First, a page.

God is able to prevent ye Increase of ye even by blasting* & mill-dews or by sending ravenous beasts to devour ye fruits of ye Earth; Tho’ it is difficult to search out the natural cause of Mill-dews and some other blastings wch are often very destructive to ye Increase of fruitfulness of ye Year, yt yr yt are these in fact is too evident to be doubted of; and Scripture expressly speaks of these as judgments sent upon a people, thus Amos 4.9 I have smitten you wth Blasting & mill-dew. And in Haggai 2.17 I smote you wth Blasting, wth mill-dew & with hail in all the Labours of your hands, yet ye turned not to me saith ye Lord. And this way God could easily prevent ye fruitfulness of ye Earth; so likewise could easily prevent ye fruitfulness of ym to devour it. And this also we find threatened among the fields & ye vineyards, viz, Thus Deu 28.38 etc.

. . . .

Ministers can but speak to ye Ear, yy have not power to fix ye Gospel in ye heart, or to render it efficacious upon men’s souls. This success or increase of ye Gospel is out of yr reach; it is ye work of God, it depends upon his Blessing, upon ye gracious and benign influence of His Spirit, wch, like ye showers & skies of Heaven, quicken ye word planted and cause it to spring forth & Increase, to bring forth fruit unto life Eternal. Agreeably we read that when Christ Commissioned and sent forth his Aps who were ye prime Ministers of his Gospel, to preach his word to all nations, he gave ym this promise also, & lo I am with you always even unto ye End of ye world. By wch we may understand his being wth us by his Spirit not only to encourage & strengthen ym in ye work, but also to give success to yr labours; and without this Ministers plant in vain; all yr Care & pains will be to no saving purpose upon yr hearers without ye efficacious Blessing of God; yy can but plant & water. God only can give ye Increase.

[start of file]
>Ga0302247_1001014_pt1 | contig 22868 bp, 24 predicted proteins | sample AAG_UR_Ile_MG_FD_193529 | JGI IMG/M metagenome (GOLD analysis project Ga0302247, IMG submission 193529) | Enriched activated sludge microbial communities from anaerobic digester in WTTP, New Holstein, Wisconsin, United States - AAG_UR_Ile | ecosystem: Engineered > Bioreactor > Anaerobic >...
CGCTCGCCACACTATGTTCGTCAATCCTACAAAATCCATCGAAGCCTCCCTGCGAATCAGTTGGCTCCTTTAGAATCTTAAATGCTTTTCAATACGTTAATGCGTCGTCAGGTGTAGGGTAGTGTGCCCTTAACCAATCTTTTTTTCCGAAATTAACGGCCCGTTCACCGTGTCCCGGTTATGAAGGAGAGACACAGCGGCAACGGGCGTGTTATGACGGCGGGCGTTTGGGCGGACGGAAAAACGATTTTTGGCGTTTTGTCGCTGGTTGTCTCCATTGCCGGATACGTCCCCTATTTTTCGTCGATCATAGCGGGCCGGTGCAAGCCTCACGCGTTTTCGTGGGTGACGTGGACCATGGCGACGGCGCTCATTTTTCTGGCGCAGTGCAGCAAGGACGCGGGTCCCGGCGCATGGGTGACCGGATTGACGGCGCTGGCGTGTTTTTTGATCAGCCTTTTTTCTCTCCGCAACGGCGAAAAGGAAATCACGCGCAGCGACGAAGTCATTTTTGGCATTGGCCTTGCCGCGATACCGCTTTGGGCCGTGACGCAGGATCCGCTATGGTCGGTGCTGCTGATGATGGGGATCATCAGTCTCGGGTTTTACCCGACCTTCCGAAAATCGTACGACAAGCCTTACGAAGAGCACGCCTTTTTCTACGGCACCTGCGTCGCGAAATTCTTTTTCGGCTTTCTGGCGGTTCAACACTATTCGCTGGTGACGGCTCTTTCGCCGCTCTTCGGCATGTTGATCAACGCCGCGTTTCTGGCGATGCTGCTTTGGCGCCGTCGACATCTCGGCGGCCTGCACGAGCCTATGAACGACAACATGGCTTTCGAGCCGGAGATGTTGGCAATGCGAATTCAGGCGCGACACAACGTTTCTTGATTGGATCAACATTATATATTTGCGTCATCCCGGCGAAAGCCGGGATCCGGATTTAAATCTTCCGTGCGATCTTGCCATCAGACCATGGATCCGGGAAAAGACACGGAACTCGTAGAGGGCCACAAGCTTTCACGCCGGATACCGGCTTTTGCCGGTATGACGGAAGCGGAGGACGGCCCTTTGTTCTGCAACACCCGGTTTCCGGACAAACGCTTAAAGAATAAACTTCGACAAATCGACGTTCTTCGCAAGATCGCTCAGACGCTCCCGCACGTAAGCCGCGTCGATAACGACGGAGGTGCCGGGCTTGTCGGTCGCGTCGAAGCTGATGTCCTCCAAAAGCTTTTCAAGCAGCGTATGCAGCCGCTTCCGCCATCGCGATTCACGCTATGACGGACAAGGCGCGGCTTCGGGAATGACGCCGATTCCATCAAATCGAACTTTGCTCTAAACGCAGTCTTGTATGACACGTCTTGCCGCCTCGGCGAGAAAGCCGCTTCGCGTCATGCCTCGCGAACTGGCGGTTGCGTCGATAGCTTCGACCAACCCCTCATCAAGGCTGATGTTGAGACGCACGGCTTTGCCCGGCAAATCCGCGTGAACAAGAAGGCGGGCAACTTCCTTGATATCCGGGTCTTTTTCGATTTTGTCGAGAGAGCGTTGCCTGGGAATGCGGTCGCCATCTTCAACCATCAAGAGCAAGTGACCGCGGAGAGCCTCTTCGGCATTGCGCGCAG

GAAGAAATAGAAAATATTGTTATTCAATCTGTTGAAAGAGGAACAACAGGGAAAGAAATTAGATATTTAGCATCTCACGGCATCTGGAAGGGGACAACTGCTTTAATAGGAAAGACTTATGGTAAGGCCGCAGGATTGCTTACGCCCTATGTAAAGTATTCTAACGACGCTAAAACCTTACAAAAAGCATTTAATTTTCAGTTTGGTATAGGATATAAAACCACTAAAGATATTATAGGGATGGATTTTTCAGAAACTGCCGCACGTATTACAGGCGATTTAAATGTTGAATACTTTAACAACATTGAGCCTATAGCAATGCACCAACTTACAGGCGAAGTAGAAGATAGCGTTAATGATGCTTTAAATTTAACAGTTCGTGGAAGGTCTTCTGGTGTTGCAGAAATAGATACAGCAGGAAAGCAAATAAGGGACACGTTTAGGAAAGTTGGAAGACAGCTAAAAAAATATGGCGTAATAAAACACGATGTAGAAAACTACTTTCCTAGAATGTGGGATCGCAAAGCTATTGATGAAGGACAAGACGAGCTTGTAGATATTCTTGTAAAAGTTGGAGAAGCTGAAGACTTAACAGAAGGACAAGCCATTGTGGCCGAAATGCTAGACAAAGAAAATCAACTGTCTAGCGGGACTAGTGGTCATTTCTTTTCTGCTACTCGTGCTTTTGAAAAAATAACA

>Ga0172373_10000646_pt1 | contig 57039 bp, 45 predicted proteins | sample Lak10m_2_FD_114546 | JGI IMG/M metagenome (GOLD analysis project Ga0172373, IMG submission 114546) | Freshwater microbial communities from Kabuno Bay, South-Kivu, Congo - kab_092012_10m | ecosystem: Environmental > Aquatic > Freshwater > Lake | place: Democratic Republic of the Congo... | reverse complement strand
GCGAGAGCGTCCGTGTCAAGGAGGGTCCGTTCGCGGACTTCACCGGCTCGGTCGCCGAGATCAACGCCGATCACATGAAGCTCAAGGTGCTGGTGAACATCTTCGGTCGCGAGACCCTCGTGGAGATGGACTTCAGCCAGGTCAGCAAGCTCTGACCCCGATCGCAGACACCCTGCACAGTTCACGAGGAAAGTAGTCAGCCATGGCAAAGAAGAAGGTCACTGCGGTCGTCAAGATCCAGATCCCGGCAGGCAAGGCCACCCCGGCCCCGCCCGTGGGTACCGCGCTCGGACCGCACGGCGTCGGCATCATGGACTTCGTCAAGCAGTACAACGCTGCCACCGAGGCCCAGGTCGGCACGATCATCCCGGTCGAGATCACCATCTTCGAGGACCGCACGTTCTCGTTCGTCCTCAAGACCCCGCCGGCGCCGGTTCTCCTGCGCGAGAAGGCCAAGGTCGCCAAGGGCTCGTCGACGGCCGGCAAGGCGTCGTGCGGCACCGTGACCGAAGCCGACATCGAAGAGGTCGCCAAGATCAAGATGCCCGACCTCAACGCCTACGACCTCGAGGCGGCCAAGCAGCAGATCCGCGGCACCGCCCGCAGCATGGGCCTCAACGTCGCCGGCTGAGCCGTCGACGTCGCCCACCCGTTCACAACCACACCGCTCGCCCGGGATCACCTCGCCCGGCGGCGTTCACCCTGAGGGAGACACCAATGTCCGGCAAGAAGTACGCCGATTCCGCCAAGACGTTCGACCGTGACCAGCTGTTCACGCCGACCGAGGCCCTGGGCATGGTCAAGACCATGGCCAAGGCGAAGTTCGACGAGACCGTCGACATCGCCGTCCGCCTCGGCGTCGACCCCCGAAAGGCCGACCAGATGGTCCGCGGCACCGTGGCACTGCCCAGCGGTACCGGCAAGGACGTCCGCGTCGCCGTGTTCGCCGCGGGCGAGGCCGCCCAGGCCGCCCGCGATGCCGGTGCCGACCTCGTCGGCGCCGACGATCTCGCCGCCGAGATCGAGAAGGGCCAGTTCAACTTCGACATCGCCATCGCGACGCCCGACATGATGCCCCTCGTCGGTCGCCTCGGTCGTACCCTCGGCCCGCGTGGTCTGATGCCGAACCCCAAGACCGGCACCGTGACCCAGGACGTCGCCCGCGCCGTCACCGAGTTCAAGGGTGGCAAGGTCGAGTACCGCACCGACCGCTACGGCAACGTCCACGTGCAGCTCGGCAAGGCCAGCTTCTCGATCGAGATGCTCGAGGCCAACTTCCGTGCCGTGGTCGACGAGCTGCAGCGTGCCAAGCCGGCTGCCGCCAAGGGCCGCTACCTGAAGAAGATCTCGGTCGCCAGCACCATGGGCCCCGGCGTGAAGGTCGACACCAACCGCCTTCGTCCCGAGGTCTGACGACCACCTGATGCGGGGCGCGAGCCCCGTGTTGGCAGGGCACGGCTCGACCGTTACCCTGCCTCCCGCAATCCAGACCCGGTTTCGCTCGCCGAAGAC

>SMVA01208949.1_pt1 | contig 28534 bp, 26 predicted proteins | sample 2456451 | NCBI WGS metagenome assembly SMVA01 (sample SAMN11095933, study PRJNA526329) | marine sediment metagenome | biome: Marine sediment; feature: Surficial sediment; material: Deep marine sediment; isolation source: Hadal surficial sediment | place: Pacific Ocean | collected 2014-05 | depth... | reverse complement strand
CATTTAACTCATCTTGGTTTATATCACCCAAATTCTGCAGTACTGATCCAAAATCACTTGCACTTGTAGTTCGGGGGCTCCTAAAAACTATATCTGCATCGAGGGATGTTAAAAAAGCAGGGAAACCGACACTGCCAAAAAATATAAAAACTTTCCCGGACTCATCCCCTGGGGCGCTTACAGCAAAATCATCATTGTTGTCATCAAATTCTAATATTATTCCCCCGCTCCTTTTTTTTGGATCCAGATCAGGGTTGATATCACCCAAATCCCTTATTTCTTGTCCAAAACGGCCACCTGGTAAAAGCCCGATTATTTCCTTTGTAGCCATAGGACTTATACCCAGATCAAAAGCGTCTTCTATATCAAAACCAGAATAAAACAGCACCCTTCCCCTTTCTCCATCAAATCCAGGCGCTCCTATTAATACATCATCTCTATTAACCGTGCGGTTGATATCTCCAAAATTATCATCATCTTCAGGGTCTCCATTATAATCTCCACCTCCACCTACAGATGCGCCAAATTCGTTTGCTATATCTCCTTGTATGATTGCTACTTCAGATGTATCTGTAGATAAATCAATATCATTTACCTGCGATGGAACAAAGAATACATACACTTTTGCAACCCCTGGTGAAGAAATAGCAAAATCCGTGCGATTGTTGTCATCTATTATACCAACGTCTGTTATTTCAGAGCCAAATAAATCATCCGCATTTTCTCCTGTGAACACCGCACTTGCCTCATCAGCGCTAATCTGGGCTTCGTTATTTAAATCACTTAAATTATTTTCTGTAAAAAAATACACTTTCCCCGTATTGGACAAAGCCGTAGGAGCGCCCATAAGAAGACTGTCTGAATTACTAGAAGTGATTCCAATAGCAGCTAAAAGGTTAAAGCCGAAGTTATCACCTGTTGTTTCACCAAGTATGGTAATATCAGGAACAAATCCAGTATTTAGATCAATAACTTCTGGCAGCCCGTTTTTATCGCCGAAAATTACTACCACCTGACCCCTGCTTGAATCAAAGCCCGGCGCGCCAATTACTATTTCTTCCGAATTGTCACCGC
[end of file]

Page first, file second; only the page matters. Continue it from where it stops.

. . .

Let what we have heard Cause us to Consider & realize our Dependence upon God both for our Temporal and Spiritual welfare; we are too prone to ascribe success in both to ourselves, so far as to detract from ye honour wch is due unto God, when our Fields are fruitful & our storehouses are filled wth ye fruits of ye Earth, we are too apt to say, at least in our heads, our own hand hath gotten us these ****, & so forget ye God yt Blessed our labours and gave ye Increase to us. So when we Imagine we are Increased in Spiritual Riches, we are too prone to Glory in ourselves & not in ye Lord as we ought; or to ascribe our Spiritual welfare so far to man as to detract from ye honour we should give unto God in this. We are too apt to Consider ourselves as more than Instruments & too ready to set ourselves in ye place of God. But let us here see our dependence upon Him, both for temporal & Spiritual prosperity & let it teach us humility and meekness before him and excite our thankfulness to hi for every blessing.

Let wt we have heard particularly caution us against making too much dependence upon ye Ministers of Christ & expecting too much from ym; these are mistakes here some are apt to run into; to mention one or two: One is when persons have such an admiration for & dependence upon a particular Minister of Christ, as not only to prefer him before others, but also to set him in opposition to others, tho’ for wch appears yy also are faithful Ministers of Christ; This is an Error ye Corinthians ran into when one S. I am of Paul another I am of Apollos &c. This is placing an undue Confidence in a Minister of Christ & is making more than Ministers of some, or less than Ministers of others. Ye other mistake we should hear be Cautious against is having such a dependence upon any minister as tho’ yy were able to convey ye Saving efficacy of ye Gospel to us; this is making too much of Christ’s ministers & expect yt from ym yy are not able to give; yy can but as it were plant & water ye word. God must give ye Increase. We are therefore to look & seek to God for this. . .

. . .